Symptom control
Average number of rescue inhalations 444 1.09 (0?14.7) 0.93 (0?6.95) ?0.15 456 1.02 (0?11.4) 0.99 (0?10.4) ?0.04 ?0.10 (?0.24?0.03) p = 0.1425
As-needed free days (%) 444 59.7 (0?107.1) 60.5 (0?102.4) 0.49 456 60.7 (0?107.1) 62.2 (0?114.3) 1.61 ?1.12 (?4.70?2.46) p = 0.5383
ACQ5 total score 444 1.42 (0.0?4.8) 1.1 (0.0?4.2) ?0.30 449 1.31 (0.0?5.2) 1.16 (0.0?5.2) ?0.17 ?0.12 (?0.20??0.04) p = 0.0026
Clinic lung function
PEF pre-BD (l/min) 450 411 (100.0?803.0) 424 .23 (85.0?748.0) 13.23 458 407 (90.0?799.0) 417.84 (60.0?763.0) 10.84 2.39 (?5.57?10.35) p = 0.5560
PEF post-BD (l/min) 450 437.88 (115.0?804.0) 447.05 (100.0?770.0) 9.17 458 435.76 (116.0?798.0) 442.95 (100.0?804.0) 7.19 1.98 (?5.36?9.31) p = 0.5970
FEV1 pre-BD (l) 136 2.78 (1.1?6.5) 2.78 (1.1 to 6.5) ?0.01 135 2.84 (0.8?5.6) 2.86 (0.7?6.0) 0.02 ?0.03 (?0.12?0.06) p = 0.4790
FEV1 post-BD (l) 136 2.92 (1.2?6.3) 2.92 (0.9?6.3) 0.00 135 2.96 (0.9?5.7) 3 (0.8?6.0) 0.04 ?0.04 (?0.11?0.04) p = 0.3285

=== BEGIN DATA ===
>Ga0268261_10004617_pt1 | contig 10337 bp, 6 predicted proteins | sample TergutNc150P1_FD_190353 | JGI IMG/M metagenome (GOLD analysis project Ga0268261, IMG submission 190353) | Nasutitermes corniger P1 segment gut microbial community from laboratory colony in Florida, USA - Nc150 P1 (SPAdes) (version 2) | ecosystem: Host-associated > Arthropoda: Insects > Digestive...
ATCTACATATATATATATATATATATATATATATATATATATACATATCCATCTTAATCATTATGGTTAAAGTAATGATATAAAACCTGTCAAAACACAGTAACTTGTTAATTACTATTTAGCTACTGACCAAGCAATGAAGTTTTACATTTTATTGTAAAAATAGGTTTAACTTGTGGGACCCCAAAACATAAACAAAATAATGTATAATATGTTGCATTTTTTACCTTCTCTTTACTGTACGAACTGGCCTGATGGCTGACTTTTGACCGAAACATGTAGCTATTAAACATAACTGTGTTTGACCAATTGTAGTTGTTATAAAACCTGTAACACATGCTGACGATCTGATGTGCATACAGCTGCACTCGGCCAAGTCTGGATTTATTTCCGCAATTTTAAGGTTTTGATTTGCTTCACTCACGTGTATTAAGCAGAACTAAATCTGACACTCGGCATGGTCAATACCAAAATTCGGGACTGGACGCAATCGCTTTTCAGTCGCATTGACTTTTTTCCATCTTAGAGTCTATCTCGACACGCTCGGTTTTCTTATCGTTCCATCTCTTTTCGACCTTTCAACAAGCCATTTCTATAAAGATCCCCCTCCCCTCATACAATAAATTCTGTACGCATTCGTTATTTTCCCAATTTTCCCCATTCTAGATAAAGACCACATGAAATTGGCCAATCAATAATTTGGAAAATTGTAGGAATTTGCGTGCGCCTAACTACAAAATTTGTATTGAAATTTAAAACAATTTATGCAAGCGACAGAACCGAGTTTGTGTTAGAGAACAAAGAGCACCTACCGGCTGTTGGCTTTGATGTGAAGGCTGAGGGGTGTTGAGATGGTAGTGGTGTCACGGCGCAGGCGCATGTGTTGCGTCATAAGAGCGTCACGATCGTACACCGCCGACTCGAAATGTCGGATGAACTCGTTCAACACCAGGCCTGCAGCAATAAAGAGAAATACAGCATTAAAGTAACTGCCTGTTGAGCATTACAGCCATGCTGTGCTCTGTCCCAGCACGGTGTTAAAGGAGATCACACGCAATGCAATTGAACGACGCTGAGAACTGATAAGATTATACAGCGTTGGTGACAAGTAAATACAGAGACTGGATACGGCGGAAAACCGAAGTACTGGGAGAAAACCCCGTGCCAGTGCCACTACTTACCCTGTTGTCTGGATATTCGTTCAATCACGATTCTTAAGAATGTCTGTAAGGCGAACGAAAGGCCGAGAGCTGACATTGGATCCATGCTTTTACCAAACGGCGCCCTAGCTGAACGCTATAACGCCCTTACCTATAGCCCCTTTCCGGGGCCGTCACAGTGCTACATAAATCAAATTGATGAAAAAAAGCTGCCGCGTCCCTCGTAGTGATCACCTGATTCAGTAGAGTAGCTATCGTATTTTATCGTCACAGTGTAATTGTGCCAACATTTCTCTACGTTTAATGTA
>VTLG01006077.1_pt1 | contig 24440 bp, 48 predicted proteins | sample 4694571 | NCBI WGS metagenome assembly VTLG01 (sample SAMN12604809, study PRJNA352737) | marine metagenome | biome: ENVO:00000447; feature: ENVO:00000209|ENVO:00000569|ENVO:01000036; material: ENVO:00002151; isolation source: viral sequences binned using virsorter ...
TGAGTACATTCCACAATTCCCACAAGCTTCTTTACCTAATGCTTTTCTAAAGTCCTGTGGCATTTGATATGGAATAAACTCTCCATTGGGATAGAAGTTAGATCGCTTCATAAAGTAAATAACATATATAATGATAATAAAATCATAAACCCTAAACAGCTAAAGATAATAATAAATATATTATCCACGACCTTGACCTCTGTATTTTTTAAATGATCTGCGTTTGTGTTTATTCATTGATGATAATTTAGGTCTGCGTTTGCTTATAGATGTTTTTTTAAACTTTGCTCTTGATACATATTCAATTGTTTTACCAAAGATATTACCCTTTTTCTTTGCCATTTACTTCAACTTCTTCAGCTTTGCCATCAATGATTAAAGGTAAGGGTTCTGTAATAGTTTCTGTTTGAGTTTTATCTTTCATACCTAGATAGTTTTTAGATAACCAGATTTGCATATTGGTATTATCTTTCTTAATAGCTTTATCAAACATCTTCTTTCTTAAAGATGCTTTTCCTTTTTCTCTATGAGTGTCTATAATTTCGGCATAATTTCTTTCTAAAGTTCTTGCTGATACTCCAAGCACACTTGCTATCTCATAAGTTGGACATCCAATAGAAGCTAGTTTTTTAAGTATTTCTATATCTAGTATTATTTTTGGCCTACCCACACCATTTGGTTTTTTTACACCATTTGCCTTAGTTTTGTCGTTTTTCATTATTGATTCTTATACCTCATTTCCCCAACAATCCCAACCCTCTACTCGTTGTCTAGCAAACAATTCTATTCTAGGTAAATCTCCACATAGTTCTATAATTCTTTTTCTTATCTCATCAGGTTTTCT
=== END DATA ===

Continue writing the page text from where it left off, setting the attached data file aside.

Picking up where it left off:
Satisfaction with asthma treatment
SATQ 419 4.78 (3.1?6.6) 4.81 (3.1?6.3) 0.03 419 4.78 (1.8?6.7) 4.82 (3.4?6.6) 0.05 ?0.02 (?0.07?0.04) p = 0.5242

?ANOVA with treatment as factor (and baseline as covariate). BD, bronchodilator (Ventolin?); CI, confidence interval; ACQ5, Asthma Control Questionnaire (five questions); PEF, peak expiratory flow; FEV1, forced expiratory volume in 1 s; CBP, conventional best practice.


[TableWrap ID: tbl5] Table 5 

Percentage of patients in CBP who stepped up or stepped down


Stepped up
Stepped down
Categories n (%) Categories n (%)
No 448 (97.82) No 447 (97.60)
Yes 10 (2.18) Yes 11 (2.40)

CBP, conventional best practice.


[TableWrap ID: tbl4] Table 4 

Prescribed maintenance therapy in the CPB group


Prescribed maintenance medications n = 458
Inhaled comb of long-acting beta-2 agonist and ICS 396 (86%)
Leukotriene receptor antagonists 125 (27%)
Separate ICS inhaler 60 (13%)
Separate long-acting beta-2 agonist inhaler 34 (7%)
Inhaled long-acting anticholinergics 19 (4%)
Xanthines 14 (3%)
Mucolytics 5 (1%)
Cromoglycate 2 (0%)

ICS, inhaled corticosteroids; CBP, conventional best practice.


[TableWrap ID: tbl6] Table 6 

Direct drug costs


Smart (?) n = 450 CBP (?) n = 458 p-value
Mean study drug cost per patient per 6 months 297 400 < 0.001
Mean study drug cost per patient per month 51 67 < 0.001
Mean study drug cost difference per patient per month ?15 < 0.001

CBP, conventional best practice.